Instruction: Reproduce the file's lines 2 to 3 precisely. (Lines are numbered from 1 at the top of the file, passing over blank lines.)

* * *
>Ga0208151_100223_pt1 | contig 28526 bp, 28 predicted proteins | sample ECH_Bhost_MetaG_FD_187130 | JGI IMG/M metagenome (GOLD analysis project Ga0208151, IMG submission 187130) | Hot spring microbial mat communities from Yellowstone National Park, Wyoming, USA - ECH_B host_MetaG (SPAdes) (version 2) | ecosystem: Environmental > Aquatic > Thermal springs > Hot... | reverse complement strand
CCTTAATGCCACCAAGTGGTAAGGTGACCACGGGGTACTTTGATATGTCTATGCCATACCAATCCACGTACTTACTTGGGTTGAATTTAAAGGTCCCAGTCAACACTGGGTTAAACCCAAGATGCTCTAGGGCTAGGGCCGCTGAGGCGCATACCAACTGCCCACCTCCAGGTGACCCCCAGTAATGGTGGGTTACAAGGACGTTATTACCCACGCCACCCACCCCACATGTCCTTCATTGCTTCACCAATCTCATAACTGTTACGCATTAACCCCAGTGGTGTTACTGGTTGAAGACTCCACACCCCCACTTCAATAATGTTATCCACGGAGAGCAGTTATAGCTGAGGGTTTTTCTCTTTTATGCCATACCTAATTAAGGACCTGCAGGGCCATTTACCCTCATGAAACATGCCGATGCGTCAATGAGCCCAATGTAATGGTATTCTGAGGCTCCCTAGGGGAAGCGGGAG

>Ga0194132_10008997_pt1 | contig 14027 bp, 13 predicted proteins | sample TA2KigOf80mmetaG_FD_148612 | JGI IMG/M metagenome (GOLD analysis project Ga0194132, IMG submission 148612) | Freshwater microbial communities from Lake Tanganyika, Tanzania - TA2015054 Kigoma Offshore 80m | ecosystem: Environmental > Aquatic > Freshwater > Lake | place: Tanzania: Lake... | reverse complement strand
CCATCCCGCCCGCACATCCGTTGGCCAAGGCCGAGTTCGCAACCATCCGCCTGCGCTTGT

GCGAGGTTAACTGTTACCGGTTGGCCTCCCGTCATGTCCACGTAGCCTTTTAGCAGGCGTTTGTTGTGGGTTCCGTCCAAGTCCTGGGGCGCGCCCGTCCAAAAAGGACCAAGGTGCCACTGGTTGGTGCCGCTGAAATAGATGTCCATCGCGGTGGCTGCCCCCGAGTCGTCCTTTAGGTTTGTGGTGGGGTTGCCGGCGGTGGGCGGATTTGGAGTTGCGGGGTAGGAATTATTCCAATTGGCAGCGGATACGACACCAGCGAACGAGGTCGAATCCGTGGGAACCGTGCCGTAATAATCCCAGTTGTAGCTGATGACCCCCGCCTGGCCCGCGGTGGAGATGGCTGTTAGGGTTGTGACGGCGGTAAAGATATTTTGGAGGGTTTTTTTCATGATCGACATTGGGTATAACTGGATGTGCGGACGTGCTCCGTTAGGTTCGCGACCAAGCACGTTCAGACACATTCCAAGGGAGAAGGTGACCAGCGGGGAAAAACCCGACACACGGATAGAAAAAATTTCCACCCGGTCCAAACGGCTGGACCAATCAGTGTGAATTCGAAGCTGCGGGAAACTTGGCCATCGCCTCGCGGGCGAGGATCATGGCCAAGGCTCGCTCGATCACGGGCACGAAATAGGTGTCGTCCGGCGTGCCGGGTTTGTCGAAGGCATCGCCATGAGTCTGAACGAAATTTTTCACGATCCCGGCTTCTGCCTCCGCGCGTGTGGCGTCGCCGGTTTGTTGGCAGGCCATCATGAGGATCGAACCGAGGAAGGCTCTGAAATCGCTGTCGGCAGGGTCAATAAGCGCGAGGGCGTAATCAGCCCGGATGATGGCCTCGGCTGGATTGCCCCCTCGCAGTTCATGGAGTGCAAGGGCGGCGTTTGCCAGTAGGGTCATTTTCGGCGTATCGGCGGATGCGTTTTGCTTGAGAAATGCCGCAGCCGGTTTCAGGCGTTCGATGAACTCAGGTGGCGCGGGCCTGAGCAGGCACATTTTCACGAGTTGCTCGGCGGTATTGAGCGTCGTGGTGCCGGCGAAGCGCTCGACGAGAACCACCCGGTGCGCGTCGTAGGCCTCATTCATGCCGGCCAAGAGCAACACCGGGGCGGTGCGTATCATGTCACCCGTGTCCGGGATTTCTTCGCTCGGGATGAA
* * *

CCTTAATGCCACCAAGTGGTAAGGTGACCACGGGGTACTTTGATATGTCTATGCCATACCAATCCACGTACTTACTTGGGTTGAATTTAAAGGTCCCAGTCAACACTGGGTTAAACCCAAGATGCTCTAGGGCTAGGGCCGCTGAGGCGCATACCAACTGCCCACCTCCAGGTGACCCCCAGTAATGGTGGGTTACAAGGACGTTATTACCCACGCCACCCACCCCACATGTCCTTCATTGCTTCACCAATCTCATAACTGTTACGCATTAACCCCAGTGGTGTTACTGGTTGAAGACTCCACACCCCCACTTCAATAATGTTATCCACGGAGAGCAGTTATAGCTGAGGGTTTTTCTCTTTTATGCCATACCTAATTAAGGACCTGCAGGGCCATTTACCCTCATGAAACATGCCGATGCGTCAATGAGCCCAATGTAATGGTATTCTGAGGCTCCCTAGGGGAAGCGGGAG

>Ga0194132_10008997_pt1 | contig 14027 bp, 13 predicted proteins | sample TA2KigOf80mmetaG_FD_148612 | JGI IMG/M metagenome (GOLD analysis project Ga0194132, IMG submission 148612) | Freshwater microbial communities from Lake Tanganyika, Tanzania - TA2015054 Kigoma Offshore 80m | ecosystem: Environmental > Aquatic > Freshwater > Lake | place: Tanzania: Lake... | reverse complement strand